Sunday, November 27, 2022

“Unmoored”; STAGE REVIEW: You on the Moors Now

Inspired by four 19th century novels——“Pride and Prejudice” [1813], “Wuthering Heights” [1847], “Jane Eyre” [1847], and “Little Women” [1868-69]——“You on the Moors Now” by Jaclyn Backhaus sets out to examine love, courtship, anger, battles, and grief by focusing on four fictional heroines and their rejection of the men who loved them. Theater Reconstruction Ensemble’s mission is “to reconstruct both classical and canonical forms of theatricality through the playful development of works over time.”

Lauren Swan-Potras (Jo), Anastasia Olowin (Cathy), Kelly Rogers (Lizzy), Sam Corbin (Jane)
Lauren Swan-Potras (Jo), Anastasia Olowin (Cathy), Kelly Rogers (Lizzy), Sam Corbin (Jane)

HERE’s wide stage was left bare except for four tall chairs where Cathy Earnshaw, Jo March, Elizabeth Bennet, and Jane Eyre Jo are positioned in front of a brooding Heathcliff, Theodore “Laurie” Laurence, Fitzwilliam Darcy, and Edward Rochester, artfully costumed and arranged in an arresting tableau. The eight principals are portrayed by actresses Anastasia Olowin, Lauren Swan-Potras, Kelly Rogers, Sam Corbin, and actors Harlan Alford, Nathaniel Basch-Gould, Preston Martin, Jon Riddleberger.

Claire Rothrock (Meg), Eben Hoffer (Marmee), Lena Hudson (Amy)
Claire Rothrock (Meg), Eben Hoffer (Marmee), Lena Hudson (Amy)

Before the play begins, it’s tempting to figure out who’s who. Long-haired Harlan Alford, with a beard and bare feet, is the easiest character to guess: Heathcliff paired, of course, with Cathy. Preston Martin, in a cut-away, fancy jabot, and breeches, is also identifiable as the wealthy Mr. Darcy, owner of Pemberley, whose clueless marriage proposal to Elizabeth Bennet is memorable for its arrogance: “Could you expect me to rejoice in the inferiority of your connections? To congratulate myself on the hope of relations, whose condition in life is so decidedly beneath my own?”

The drama springs to life with the four heroines rushing across the stage, each declaring how she said no, followed by the viewpoints of the four suitors. It’s a vibrant opening, clever and engaging. Then a puzzlement: actors in modern attire scoot across the stage silently; one actress in jeans sticks her tongue out. The language turns coarse. “I hate weddings!” shouts Heathcliff. “Fuck weddings.” The first time a heroine is called a bitch, there’s a faint titter of giggles, but crude terms quickly lose impact. Vulgar dialogue is like a badly parented child, shrieking for attention——not the mark of a sure-handed scribe in command of a “grand theatrical examination” (as promised in HERE’s Program notes). The eight principals go rogue. When the four females flee, their partners conspire to find them. Six uncostumed players join in the battle, speaking as Bingley, Jane Bennet, River Sister along with Amy, Meg, Beth, and Marmee March, etc. Theater Reconstruction Ensemble decided that the spectacle has to be multi-faceted to keep the audience engaged, which was all right until they veered too far from the narrative and made the play about the Women vs the Men. Quickly the haywire hits the humdrum. During the interminable final scene, Cathy Earnshaw holds the floor, describing a mock reunion at Pemberley, with punch bowls, waiting servants, and irrelevant false disclosures, for instance, that Jane Eyre went into space, Jo March won a Pulitzer, etc. When the scorned or lovelorn characters address each other, they usually say nothing more fascinating than, “Hey!” or “Hi.” The letdown drags on.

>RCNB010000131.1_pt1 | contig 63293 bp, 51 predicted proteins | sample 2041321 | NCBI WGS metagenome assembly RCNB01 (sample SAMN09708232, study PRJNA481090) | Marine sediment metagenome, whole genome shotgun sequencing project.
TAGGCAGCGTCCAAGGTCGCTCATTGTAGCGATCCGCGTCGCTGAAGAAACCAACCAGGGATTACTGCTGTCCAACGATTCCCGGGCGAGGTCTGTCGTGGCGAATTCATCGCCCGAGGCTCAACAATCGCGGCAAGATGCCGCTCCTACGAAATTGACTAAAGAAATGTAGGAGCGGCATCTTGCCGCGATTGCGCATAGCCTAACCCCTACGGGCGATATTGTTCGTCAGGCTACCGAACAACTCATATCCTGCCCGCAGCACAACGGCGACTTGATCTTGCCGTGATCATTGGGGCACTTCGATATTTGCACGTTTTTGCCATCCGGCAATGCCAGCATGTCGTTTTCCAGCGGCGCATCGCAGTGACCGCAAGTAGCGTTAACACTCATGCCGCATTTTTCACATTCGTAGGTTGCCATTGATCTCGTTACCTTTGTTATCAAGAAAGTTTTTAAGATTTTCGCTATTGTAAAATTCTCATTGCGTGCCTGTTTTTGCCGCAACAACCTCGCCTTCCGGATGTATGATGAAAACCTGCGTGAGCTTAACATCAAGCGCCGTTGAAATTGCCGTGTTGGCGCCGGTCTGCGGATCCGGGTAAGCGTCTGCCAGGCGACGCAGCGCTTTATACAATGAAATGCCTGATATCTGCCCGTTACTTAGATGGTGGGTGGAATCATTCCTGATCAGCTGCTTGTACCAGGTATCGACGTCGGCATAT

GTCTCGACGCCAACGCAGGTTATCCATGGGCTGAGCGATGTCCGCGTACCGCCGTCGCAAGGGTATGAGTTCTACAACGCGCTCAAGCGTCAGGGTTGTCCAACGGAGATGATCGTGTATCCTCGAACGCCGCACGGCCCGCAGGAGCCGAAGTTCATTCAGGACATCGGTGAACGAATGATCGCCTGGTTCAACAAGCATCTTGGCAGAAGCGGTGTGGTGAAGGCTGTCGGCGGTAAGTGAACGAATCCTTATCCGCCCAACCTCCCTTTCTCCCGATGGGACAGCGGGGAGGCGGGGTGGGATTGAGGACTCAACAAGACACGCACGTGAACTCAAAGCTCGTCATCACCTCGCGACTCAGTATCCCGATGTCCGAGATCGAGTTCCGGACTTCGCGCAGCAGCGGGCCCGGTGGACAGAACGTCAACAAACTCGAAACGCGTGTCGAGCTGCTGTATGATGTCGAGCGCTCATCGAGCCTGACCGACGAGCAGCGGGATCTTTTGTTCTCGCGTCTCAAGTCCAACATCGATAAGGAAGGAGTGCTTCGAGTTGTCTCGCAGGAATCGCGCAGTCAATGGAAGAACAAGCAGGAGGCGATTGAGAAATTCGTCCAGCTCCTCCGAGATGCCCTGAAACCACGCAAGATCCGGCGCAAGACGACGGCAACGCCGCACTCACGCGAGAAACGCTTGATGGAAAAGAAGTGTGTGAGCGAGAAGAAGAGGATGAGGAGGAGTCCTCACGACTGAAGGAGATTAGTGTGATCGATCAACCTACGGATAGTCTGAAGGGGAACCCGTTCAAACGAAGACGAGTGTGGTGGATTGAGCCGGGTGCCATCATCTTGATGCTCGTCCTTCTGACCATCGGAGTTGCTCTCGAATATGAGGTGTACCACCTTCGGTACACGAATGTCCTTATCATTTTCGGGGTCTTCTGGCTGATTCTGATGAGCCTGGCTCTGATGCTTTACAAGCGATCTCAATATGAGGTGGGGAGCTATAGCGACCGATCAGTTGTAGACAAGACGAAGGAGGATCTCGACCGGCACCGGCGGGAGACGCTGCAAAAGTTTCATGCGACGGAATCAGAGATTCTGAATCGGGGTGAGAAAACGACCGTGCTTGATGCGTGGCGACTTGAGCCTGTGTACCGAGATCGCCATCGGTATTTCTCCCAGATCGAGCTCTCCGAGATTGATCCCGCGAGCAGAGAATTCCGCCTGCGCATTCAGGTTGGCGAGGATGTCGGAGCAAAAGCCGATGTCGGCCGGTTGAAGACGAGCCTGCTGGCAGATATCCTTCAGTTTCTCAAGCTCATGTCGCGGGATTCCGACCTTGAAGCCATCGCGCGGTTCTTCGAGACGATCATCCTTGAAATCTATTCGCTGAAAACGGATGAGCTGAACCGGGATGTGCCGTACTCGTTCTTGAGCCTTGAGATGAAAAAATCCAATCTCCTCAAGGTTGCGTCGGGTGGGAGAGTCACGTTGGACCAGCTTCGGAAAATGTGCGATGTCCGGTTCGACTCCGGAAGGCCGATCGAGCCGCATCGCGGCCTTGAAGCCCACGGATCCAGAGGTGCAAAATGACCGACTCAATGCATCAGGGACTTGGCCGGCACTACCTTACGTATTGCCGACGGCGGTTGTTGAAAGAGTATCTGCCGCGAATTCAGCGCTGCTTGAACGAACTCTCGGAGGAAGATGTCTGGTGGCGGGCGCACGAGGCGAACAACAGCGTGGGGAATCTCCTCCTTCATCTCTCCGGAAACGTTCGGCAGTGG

Claire Rothrock (River Sister), Kelly Rogers (Lizzy), Lauren Swan-Potras (Jo), Anastasia Olowin (Cathy), Sam Corbin (Jane)
Claire Rothrock (River Sister), Kelly Rogers (Lizzy), Lauren Swan-Potras (Jo), Anastasia Olowin (Cathy), Sam Corbin (Jane)

Director John Kurzynowski inspired the cast to give energetic, physical performances. But as the play runs off the rails, it leaves the interesting ideas in the novels behind. It’s 105 minutes and feels longer.

Photo credits: photographer Suzi Sadler  ©2015

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“You On The Moors Now” runs until February 28, 2015 in a limited engagement at HERE, located at 145 6th Avenue (Enter on Dominick, 1 block south of Spring) in New York City.

The ensemble includes Harlan Alford, Michael Barringer, Nathaniel Basch-Gould, Sam Corbin, Eben Hoffer, Lena Hudson, Emily Marro, Preston Martin, Anastasia Olowin, Jon Riddleberger, Kelly Rogers, Claire Rothrock, Patrick Scheid, and Lauren Swan-Potras.

The production team includes Joseph Wolfslau (Set and Costume Design), Marika Kent (Lighting Design), Alex Hawthorn (Sound Design) and Reed Whitney (Producer).

Performances are Wednesdays – Sundays at 8:30pm with added Saturday matinees at 4pm. There is an additional show on Monday, February 23 at 8:30pm. Tickets are $18. Purchase at http://here.org or by calling 212-352-3101. The running time is 1 hour and 45 minutes.

Claire Rothrock (Meg), Eben Hoffer (Marmee), Lena Hudson (Amy)
sitting: Anastasia Olowin (Cathy), Lauren Swan-Potras (Jo), Kelly Rogers (Lizzy), Sam Corbin (Jane) standing: Harlan Alford (Heathcliff), Nathaniel Basch-Gould (Laurie), Preston Martin (Darcy), Jon Riddleberger (Rochester)
Linda Ann Lo Schiavo
Linda Ann Lo Schiavo
Native New Yorker LindaAnn Loschiavo has been on the staff of L’IDEA since 1996 and coordinated L’IDEA’s 25th Silver Annniversary Extravaganza. Her works for the stage include “Courting Mae West,” which has been seen in New York City theatres and most recently in Melbourne, Australia. Her writing has appeared in “Anti-Italianism: Essays on a Prejudice” [Macmillan, 2011] as well as numerous magazines, literary journals, and newspapers. Her forthcoming book “Flirting with the Fire Gods” will be published by L’IDEA Press later this year. Loschiavo is the Editor for the English Language section of L”IDEA.

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